More Americans than ever before identify as lesbian, gay, bisexual, transgender, or queer, according to a Gallup report released Wednesday.
Roughly 86 percent of respondents said they are heterosexual or straight. The number of people declining to answer a question about their sexual orientation was up as well: 7 percent in 2021, up from 5 percent in 2017.
Of those who identified as LGBTQ, the majority — 54.6 percent — identified as bisexual, while 24.5 percent identified as gay, 11.7 percent as lesbians, 11.3 percent as transgender, and 3.3 percent said they used another term to describe their identity, such as queer or same-gender loving. Respondents were able to choose more than one category, which brings the total past 100 percent.
The results were based on more than 15,000 interviews conducted with adults 18 and older throughout 2020.
Sexual orientation among the political parties varied widely, with around 13 percent of liberals, 4 percent of moderates, and 2 percent of conservatives identifying as LGBTQ.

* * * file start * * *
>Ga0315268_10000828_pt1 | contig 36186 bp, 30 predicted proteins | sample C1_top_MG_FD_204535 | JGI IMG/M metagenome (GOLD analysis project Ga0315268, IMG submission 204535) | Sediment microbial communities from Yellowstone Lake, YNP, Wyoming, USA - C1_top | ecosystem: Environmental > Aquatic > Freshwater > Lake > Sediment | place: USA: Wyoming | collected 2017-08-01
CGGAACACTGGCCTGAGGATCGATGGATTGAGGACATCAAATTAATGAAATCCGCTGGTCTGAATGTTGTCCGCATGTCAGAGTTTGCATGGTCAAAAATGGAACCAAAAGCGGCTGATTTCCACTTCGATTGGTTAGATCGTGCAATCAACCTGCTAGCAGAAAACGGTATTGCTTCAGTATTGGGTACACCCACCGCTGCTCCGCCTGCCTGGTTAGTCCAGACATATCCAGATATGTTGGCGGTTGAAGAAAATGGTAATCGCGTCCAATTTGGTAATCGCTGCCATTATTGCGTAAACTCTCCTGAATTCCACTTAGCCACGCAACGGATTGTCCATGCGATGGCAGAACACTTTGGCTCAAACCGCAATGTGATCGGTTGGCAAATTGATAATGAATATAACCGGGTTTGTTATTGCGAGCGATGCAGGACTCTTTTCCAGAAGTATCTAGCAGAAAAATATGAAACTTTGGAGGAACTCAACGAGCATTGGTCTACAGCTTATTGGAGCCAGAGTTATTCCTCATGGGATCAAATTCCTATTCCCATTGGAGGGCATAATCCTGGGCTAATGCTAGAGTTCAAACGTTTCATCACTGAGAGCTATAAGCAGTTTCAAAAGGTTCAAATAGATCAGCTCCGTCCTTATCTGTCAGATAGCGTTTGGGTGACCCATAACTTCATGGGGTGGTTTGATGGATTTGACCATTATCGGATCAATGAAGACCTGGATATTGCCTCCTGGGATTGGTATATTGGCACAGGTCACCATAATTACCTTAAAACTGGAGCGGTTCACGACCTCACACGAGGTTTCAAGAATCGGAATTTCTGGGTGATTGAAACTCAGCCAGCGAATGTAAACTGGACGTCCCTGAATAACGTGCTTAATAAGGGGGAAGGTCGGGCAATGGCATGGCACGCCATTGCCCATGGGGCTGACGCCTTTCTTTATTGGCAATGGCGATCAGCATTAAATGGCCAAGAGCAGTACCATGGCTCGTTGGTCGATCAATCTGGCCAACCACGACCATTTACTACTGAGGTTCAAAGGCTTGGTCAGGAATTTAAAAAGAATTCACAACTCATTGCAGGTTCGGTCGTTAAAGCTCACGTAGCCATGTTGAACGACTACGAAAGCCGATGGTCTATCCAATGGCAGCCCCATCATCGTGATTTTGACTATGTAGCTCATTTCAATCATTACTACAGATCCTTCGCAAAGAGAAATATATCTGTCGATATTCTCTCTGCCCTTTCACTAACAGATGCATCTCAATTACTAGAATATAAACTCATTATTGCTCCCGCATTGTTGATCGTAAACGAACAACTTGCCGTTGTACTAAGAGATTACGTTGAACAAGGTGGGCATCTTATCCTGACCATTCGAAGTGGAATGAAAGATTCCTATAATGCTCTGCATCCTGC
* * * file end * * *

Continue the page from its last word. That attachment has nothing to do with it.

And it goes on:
The survey shows younger generations of Americans are increasingly likely to identify as LGBTQ: one in six adults aged 18 to 23 identified as lesbian, gay, bisexual, or transgender. Almost half of millennials who identified as LGBT said they are bisexual.
The generational difference likely reflects younger American’s greater willingness to be open about their identity, Gallup editor Jeffrey Jones told NBC News.
“Younger people are growing up in an environment where being gay, lesbian or bisexual is not as taboo as it was in the past,” Jones said. “So they may just feel more comfortable telling an interviewer in a telephone survey how they describe themselves. In the past, people would maybe be more reluctant.”
In Gallup’s first poll on the topic, in 2012, just 3.5 percent of U.S. adults identified as LGBTQ. That number has increased 60 percent in nine years.
As more Americans identify as LGBTQ, support for gay marriage is also on the rise in the U.S., 67 percent of respondents backing gay couples’ right to marry in a June 2020 Gallup poll. In 2012, only 53 percent of respondents were in favor of gay marriage.